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Thread: Need a proof of the polynomial generalization of fermat's little theorem

  1. #1
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    [solved]Need a proof of the polynomial generalization of fermat's little theorem

    Disclaimer: I'm not a mathematician, nor a student of math. So my knowledge isn't really good and I'm not accustomed at proving theorems.

    I need a short and simple proof of this generalization of Fermat's littel theorem:

    Theorem: Let $\displaystyle a \in \mathbb{Z}$ and $\displaystyle n (\geq 2) \in \mathbb{N}$ such that $\displaystyle a$ and $\displaystyle n$ are coprimes.
    Then $\displaystyle n$ is prime if and only if $\displaystyle (x + a)^n \equiv x^n + a \mod n$(eq).

    I found a partial proof in one of my books, but there is some part left "as an exercise" which I don't understand how to prove.

    The partial proof looks like this:

    The coefficient in $\displaystyle (x + a)^n - (x^n + a)$ of the $\displaystyle x^i$ term, for $\displaystyle 0 < i < n$ is $\displaystyle {n \choose i} a^{n-i}$, and if $\displaystyle n$ is prime
    then $\displaystyle {n \choose i} \equiv 0 \mod n$. Thus, for Fermat's little theorem, the (eq) holds(*).
    Let us suppose $\displaystyle n$ is a composite number and let $\displaystyle q$ be one of the prime factors of $\displaystyle n$. Let $\displaystyle \alpha$ be the maximum integer such that $\displaystyle q^\alpha \mid n$,
    then $\displaystyle q^\alpha \nmid {n \choose q}$(**) and it is relatively prime with $\displaystyle a^{n-q}$.
    Thus the coefficient of $\displaystyle x^q$ is non-zero modulo $\displaystyle n$, therefore $\displaystyle (x+a)^n - (x^n + a)$ is not the null-polynomial in $\displaystyle \mathbb{Z}_n[x]$,
    or, in other words, (eq) does not hold.


    (*) Not complete, but It's trivial to prove. Obviously $\displaystyle {n \choose i} \equiv 0 \mod n$ because the $\displaystyle n$ at the numerator is not simplified. Applying the fermat's little theorem to the remaining terms(=first and last) yields the result.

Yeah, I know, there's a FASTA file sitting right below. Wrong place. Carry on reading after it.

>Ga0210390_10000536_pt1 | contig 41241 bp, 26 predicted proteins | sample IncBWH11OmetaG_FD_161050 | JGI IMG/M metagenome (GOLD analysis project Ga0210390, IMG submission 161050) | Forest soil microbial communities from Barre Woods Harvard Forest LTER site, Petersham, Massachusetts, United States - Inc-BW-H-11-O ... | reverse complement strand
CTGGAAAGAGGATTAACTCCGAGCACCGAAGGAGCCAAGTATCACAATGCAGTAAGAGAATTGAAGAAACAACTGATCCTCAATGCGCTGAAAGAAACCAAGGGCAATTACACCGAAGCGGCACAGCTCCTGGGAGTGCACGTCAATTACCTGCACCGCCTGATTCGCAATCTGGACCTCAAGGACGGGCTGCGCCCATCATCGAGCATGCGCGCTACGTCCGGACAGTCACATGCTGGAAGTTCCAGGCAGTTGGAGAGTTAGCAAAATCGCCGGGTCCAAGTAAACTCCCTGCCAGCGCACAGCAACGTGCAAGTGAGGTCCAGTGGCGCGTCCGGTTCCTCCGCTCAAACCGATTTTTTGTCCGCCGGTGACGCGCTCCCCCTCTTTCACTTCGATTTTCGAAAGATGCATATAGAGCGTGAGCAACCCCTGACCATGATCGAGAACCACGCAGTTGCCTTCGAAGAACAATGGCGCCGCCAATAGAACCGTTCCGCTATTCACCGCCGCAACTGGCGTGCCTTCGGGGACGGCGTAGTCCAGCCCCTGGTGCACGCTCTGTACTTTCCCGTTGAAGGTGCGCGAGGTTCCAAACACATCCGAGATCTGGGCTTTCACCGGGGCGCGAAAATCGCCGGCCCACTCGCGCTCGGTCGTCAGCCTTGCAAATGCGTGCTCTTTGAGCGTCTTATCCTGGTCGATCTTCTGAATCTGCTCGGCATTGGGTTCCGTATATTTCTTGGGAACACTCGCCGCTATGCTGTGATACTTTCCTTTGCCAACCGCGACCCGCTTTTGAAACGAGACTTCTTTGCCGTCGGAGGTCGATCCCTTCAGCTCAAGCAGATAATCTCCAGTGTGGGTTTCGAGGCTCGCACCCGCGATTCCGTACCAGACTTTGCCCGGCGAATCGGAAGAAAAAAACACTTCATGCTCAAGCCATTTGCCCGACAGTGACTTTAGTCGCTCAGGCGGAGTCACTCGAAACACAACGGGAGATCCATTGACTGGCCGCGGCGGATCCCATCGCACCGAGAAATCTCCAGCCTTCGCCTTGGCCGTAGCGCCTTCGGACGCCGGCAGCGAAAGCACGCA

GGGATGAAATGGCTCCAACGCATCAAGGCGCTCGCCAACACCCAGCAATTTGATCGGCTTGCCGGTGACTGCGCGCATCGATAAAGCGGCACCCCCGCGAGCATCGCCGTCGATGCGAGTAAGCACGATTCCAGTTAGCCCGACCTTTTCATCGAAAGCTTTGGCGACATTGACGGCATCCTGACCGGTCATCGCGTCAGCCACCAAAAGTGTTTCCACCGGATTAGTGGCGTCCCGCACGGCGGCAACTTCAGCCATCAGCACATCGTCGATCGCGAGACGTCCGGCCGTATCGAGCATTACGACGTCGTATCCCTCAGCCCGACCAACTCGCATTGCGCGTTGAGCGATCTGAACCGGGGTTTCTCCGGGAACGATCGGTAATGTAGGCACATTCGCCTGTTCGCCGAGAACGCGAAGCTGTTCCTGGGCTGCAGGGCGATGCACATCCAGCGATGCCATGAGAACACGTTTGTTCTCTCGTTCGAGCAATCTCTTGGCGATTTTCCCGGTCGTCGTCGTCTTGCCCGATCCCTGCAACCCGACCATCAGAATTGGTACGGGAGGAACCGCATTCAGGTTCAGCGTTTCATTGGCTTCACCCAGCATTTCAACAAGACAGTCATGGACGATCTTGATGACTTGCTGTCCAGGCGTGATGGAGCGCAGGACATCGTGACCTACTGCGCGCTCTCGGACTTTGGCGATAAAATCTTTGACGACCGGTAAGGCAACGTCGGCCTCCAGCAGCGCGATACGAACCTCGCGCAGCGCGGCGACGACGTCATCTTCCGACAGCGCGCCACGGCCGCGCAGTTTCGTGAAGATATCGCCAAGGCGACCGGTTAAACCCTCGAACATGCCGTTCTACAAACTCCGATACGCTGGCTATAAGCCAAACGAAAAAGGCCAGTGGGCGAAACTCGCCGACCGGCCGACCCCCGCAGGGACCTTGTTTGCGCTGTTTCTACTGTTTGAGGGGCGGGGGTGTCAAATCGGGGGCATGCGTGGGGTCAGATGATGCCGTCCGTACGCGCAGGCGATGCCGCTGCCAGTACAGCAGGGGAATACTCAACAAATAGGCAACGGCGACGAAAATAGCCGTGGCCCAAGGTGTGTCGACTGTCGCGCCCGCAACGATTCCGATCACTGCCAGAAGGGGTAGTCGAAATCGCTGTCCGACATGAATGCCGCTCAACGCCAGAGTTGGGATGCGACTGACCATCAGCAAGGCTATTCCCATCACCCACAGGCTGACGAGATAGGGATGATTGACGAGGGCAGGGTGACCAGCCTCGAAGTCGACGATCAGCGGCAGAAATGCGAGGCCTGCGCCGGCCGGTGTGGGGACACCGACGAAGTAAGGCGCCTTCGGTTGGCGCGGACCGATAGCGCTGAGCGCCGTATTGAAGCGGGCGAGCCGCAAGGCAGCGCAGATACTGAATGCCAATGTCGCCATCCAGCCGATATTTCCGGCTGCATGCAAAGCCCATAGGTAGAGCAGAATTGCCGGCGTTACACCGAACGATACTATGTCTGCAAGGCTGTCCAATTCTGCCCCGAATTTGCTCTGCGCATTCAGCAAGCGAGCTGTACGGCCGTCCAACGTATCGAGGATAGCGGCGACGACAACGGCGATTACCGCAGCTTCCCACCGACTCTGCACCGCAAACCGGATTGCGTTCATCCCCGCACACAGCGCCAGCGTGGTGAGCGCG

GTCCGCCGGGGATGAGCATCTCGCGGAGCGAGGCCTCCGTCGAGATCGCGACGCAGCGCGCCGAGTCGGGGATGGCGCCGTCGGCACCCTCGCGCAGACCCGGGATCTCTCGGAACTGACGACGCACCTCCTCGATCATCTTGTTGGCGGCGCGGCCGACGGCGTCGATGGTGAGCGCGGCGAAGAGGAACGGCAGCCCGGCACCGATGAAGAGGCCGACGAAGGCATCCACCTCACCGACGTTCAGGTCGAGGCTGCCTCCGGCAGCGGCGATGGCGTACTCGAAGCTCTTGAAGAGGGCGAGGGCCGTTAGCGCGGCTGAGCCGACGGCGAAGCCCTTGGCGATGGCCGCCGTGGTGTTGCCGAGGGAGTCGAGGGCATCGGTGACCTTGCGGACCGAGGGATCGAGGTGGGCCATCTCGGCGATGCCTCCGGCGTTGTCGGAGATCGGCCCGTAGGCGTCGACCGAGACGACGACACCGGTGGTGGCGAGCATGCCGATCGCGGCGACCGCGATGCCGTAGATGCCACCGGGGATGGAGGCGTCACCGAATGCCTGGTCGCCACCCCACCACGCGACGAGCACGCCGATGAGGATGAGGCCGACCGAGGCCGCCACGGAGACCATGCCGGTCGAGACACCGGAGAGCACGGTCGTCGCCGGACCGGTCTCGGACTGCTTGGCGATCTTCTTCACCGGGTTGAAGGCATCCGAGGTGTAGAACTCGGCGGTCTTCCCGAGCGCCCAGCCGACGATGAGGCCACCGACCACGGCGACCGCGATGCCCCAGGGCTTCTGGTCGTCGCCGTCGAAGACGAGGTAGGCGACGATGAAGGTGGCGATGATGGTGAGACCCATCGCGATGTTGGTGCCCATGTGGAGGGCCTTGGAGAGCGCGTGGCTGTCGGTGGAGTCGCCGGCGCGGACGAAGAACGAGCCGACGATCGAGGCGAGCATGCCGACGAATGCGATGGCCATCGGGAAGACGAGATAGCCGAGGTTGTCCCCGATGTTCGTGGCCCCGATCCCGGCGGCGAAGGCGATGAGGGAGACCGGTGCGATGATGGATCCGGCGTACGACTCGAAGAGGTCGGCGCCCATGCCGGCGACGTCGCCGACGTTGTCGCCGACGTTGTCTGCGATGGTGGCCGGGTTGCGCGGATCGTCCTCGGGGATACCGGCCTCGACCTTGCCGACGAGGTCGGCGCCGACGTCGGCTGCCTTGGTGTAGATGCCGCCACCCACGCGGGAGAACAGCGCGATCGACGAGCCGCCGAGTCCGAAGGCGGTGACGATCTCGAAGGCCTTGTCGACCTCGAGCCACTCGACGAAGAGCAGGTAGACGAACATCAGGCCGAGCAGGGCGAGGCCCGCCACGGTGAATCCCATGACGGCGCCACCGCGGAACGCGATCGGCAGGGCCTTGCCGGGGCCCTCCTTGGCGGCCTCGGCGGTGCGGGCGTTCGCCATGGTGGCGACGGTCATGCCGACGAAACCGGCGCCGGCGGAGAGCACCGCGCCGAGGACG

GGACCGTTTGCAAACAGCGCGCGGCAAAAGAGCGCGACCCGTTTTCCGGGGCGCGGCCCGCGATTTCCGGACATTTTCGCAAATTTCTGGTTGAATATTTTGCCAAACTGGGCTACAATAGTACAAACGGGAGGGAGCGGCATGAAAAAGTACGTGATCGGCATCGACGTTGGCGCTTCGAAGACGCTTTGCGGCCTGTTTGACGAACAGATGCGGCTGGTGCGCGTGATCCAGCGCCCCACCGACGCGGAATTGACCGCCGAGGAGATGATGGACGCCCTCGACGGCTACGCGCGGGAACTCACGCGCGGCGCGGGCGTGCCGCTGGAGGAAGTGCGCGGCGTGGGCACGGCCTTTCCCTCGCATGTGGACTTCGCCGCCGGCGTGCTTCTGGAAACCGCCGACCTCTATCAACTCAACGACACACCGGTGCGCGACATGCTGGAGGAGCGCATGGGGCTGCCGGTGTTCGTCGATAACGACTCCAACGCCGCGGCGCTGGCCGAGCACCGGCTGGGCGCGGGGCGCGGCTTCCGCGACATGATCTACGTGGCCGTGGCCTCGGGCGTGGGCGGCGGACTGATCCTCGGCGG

(**) This is the statement left as an exercise, and which I want to prove.

    I know that the proof of that little statement must be simple, but I can't find a way of proving it. I'd like to find some very small and simple proof using combinatorics.

    Anyone can help me in this task?

    By the way: before posting this thread I've searched in this forum, on google, on mathoverflow, but I couldn't find a proof.
    I found some references of books containing the proof, but, by what I understood, they prove a more general theorem for
    finite fields, so probably the proof requires a deeper knowledge of field theory, and also I haven't got these books at hand.
    If anyone knows also the finite-field version, it's welcome to post it.
    Last edited by Bakuriu; Sep 7th 2012 at 06:12 AM. Reason: Add the solved tag
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  2. #2
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    Re: Need a proof of the polynomial generalization of fermat's little theorem

    Okay, I think I came up with a proof.

    Suppose $\displaystyle q^\alpha \mid {n \choose q}$, then it means that $\displaystyle {n \choose q} = kq^\alpha$.
    This means that:
    $\displaystyle \frac{n(n-1)(n-2)\cdots(n-q+1)}{q!} = kq^\alpha$
    Or, written in an other way:
    $\displaystyle n = \frac{kq^{\alpha + 1}(q-1)!}{(n-1)(n-2)\cdots(n-q+1)}$

    Now, for $\displaystyle 1 \leq i \leq q-1$, since $\displaystyle q$ is prime, $\displaystyle q$ and $\displaystyle (n-i)$ are coprimes if and only if $\displaystyle q \nmid (n-i)$.
    And that's true because, we supposed that $\displaystyle n \equiv 0 \mod q$, so if $\displaystyle (n-i) \equiv 0 \mod q$ we would have $\displaystyle (n-i) \equiv 0 - i \equiv 0 \mod q$, but $\displaystyle i < q$, so that's absurd.
    This imply that in the previous equation, the right hand side is an integer $\displaystyle n$, but the denominator does not divide $\displaystyle q^{\alpha+1}$,
    which means that the denominator must divide the rest of the numerator, but this imply that $\displaystyle q^{\alpha+1} \mid n$, which is absurd because we supposed $\displaystyle \alpha$
    to be the biggest exponent such that $\displaystyle q^\alpha \mid n$.

    Thus $\displaystyle q^{k} \nmid {n \choose q}$
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